In 1932, a group of business owners were sitting around a table in a local coffee shop in Bend. Their community, like all others in the nation at the time, was struggling to survive in the Great Depression. Led by the owner of Bend’s Capitol Theatre, Byron “Dutch” Stover, the group was looking for new ways to get people to visit town. Bend remained a popular tourist destination, but the economic collapse of the nation meant that the town needed more help than ever.
Stover was regularly coming up with ideas surrounding performing arts and was a big early supporter of local pageants. He settled on the idea of a water carnival, originally proposed in order to incorporate the nearby Mirror Pond into the town’s Fourth of July festivities. This water carnival would be similar to a regular parade of floats, except it would take place on the Deschutes River. It would also crown a pageant queen every year, who was usually a local teen.
On July 4, 1933, the first Bend Water Pageant took place. Weeks before the event, the town was hard at work getting ready. The float near the modern day and aptly named Pageant Park was not a task to prepare for overnight. The first year, the pageant creators envisioned a rainbow of water that the floats could pass under when they came through Mirror Pond. This proved to be too complicated, so pageant officials opted to create a huge wooden arch every year after the first pageant that floats could pass under, fit with colorful lights to resemble a rainbow.
In 1934, the arch was one of the tallest structures in Bend. The fact that this relatively big construction project was devoted to a completely temporary structure speaks to how significant the Bend Water Pageant was to the town.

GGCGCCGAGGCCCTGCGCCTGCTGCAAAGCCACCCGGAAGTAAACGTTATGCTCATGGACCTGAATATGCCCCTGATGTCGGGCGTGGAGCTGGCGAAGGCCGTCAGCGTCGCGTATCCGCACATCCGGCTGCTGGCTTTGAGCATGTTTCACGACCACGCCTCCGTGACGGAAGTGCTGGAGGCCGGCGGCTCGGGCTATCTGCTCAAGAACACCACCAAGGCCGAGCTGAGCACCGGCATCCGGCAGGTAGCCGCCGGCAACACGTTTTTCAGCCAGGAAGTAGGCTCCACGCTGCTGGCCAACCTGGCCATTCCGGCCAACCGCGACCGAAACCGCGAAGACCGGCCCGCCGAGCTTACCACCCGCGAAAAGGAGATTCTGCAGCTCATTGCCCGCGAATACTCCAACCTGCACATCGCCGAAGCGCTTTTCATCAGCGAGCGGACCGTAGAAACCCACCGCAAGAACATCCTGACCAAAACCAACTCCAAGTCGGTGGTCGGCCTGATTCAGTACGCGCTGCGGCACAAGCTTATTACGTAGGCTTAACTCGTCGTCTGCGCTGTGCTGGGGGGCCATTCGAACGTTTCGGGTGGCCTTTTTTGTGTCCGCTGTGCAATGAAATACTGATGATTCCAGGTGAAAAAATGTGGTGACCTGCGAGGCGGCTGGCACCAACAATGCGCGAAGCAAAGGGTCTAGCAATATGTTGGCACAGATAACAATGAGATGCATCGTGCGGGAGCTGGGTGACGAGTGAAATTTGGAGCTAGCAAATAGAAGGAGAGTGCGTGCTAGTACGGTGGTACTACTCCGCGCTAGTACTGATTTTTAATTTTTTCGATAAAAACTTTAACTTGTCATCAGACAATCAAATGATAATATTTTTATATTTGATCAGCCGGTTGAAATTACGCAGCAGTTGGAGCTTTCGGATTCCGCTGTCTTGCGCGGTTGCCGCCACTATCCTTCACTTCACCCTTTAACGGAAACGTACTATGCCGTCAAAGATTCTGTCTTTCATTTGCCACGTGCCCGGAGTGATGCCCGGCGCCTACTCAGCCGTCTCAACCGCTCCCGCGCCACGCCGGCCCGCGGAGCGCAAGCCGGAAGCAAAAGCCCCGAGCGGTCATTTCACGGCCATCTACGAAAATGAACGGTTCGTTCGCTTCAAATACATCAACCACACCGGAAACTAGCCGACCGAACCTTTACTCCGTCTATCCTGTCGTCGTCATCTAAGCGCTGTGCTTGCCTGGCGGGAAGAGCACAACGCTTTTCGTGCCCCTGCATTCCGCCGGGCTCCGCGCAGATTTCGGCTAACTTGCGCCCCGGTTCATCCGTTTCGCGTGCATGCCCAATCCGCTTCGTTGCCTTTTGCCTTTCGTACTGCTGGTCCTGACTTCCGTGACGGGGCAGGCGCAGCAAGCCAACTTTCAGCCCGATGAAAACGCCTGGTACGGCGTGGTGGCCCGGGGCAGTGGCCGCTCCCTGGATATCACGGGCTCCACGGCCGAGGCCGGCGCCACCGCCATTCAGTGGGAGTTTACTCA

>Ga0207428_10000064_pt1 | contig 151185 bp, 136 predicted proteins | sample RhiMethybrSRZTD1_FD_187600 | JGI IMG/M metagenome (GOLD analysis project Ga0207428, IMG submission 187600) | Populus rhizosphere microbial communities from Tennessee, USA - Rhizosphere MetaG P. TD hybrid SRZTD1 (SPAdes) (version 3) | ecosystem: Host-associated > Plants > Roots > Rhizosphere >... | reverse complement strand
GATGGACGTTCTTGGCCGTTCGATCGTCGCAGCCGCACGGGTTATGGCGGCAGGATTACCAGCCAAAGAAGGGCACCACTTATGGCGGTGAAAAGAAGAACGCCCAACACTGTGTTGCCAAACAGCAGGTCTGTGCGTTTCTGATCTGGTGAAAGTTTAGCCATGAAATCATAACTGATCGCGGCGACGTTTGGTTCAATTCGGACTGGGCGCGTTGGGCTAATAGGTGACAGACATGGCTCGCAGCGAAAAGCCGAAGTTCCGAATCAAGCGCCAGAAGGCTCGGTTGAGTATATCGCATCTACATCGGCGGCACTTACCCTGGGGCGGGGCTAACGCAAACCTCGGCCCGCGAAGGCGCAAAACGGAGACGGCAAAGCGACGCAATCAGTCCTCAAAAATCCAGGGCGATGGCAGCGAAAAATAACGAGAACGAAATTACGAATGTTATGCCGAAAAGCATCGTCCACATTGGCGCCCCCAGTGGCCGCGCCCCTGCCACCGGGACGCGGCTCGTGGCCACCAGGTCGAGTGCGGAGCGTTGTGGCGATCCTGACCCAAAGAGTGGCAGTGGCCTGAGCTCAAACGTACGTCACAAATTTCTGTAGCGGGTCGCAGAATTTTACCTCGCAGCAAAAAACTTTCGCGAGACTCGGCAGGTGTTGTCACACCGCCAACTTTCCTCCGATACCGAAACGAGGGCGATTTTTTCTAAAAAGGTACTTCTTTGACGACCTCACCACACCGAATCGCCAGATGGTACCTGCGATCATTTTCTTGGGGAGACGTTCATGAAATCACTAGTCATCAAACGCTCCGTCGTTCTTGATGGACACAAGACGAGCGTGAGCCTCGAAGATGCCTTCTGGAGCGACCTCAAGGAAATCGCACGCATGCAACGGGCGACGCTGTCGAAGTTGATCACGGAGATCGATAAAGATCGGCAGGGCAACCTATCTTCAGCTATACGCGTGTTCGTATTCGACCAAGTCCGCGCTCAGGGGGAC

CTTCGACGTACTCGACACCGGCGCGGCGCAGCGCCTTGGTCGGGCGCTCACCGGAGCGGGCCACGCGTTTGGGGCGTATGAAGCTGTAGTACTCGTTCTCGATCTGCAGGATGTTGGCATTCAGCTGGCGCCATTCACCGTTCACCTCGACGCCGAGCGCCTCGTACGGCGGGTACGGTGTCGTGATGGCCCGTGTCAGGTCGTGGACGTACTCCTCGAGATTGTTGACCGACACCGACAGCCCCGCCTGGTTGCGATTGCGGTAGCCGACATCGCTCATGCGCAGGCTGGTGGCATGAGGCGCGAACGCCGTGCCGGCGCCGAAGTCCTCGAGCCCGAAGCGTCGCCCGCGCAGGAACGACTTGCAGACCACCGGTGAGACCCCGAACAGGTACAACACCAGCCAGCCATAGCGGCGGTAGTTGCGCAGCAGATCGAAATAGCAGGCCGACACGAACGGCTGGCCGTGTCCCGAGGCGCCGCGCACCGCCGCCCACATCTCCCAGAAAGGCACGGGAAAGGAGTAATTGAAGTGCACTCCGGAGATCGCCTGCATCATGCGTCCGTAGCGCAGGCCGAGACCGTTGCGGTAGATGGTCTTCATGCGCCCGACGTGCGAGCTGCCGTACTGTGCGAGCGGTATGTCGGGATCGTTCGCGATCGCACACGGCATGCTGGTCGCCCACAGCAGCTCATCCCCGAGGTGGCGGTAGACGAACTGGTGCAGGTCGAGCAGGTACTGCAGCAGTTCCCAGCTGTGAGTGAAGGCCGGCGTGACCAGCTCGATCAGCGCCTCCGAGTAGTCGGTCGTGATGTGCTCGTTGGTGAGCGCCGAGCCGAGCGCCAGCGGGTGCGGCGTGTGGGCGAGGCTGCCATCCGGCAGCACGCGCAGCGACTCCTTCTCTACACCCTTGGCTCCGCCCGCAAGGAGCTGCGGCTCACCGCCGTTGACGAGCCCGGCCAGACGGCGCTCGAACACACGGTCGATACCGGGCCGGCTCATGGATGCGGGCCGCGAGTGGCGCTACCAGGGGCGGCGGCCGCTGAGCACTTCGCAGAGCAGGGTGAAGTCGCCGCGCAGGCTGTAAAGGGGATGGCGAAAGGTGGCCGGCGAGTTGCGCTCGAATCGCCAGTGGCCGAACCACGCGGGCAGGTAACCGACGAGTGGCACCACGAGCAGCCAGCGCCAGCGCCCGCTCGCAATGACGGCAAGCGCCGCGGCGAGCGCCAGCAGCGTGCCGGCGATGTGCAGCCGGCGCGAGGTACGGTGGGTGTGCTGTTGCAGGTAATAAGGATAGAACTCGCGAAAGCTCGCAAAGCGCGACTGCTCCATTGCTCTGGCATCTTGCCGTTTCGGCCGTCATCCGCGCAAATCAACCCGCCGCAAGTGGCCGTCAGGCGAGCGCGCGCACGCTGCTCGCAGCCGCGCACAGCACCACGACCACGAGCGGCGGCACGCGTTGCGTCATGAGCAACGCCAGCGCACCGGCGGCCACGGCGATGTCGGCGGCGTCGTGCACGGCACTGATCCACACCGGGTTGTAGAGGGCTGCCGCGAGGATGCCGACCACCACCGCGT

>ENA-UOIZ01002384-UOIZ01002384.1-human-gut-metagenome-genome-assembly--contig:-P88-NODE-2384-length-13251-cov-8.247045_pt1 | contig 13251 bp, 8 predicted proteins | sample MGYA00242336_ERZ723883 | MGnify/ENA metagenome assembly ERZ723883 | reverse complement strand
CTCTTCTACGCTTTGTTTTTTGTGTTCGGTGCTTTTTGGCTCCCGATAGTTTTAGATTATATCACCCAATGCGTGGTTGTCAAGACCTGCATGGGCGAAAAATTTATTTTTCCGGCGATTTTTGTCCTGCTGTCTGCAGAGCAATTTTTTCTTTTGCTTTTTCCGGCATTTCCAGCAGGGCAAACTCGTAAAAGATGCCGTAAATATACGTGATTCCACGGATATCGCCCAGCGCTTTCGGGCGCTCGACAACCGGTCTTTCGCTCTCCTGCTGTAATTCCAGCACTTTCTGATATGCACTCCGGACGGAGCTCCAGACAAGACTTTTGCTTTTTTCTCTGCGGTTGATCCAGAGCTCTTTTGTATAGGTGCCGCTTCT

“I don’t think anybody had really caught on to this big vision that he [Stover] had for the water pageant,” said Kelly Cannon-Miller, executive director of the Deschutes Historical Society in a short film about the Bend Water Pageant called Let There Be Light.
The pageant became an opportunity for the Bend community to forget their woes. For one night, while the entire nation celebrated freedom and independence, people in Bend could stop by Mirror Pond and relax as they watched the colorful floats of swans and fairy tale figures pass under the arch; each color twinkling across the dark water to create a spectacle of light that dazzled locals and tourists alike.
“One of the things I love the most about this story is that for all those years, it was a chance for people to just be creative and build these beautiful things together. At a certain level, it was a giant group art project. Everyone brought their skills to bring this project to fruition,” Cannon-Miller said.
The pageant saw its peak popularity in the 1940s, when thousands of people would flock to town to see it. By the 1950s, the event had gotten almost out of hand. “Due to how many people were showing up, it would sometimes take six weeks to get Drake Park clean again,” Cannon-Miller said. By the early 1960s, the pageant had grown to such a size that it took a team of 200 volunteers two entire months of work, just to be ready in time for the Fourth of July. “The clean up combined with the massive effort it took to create the pageant created its decline,” Cannon-Miller said.
America had changed, and Bend with it. The strife from the Great Depression had passed and a generation had come and gone. The pageant, like many old traditions and institutions in the 1960s, was viewed as outdated and ultimately unnecessary.
In 1965, when the last float had left Mirror Pond, the final pageant came to an end. The history of the pageant is preserved around town in parks and archives, where visitors can learn about a nearly forgotten history and celebrate the legacy left behind; one of collaboration, creativity and community.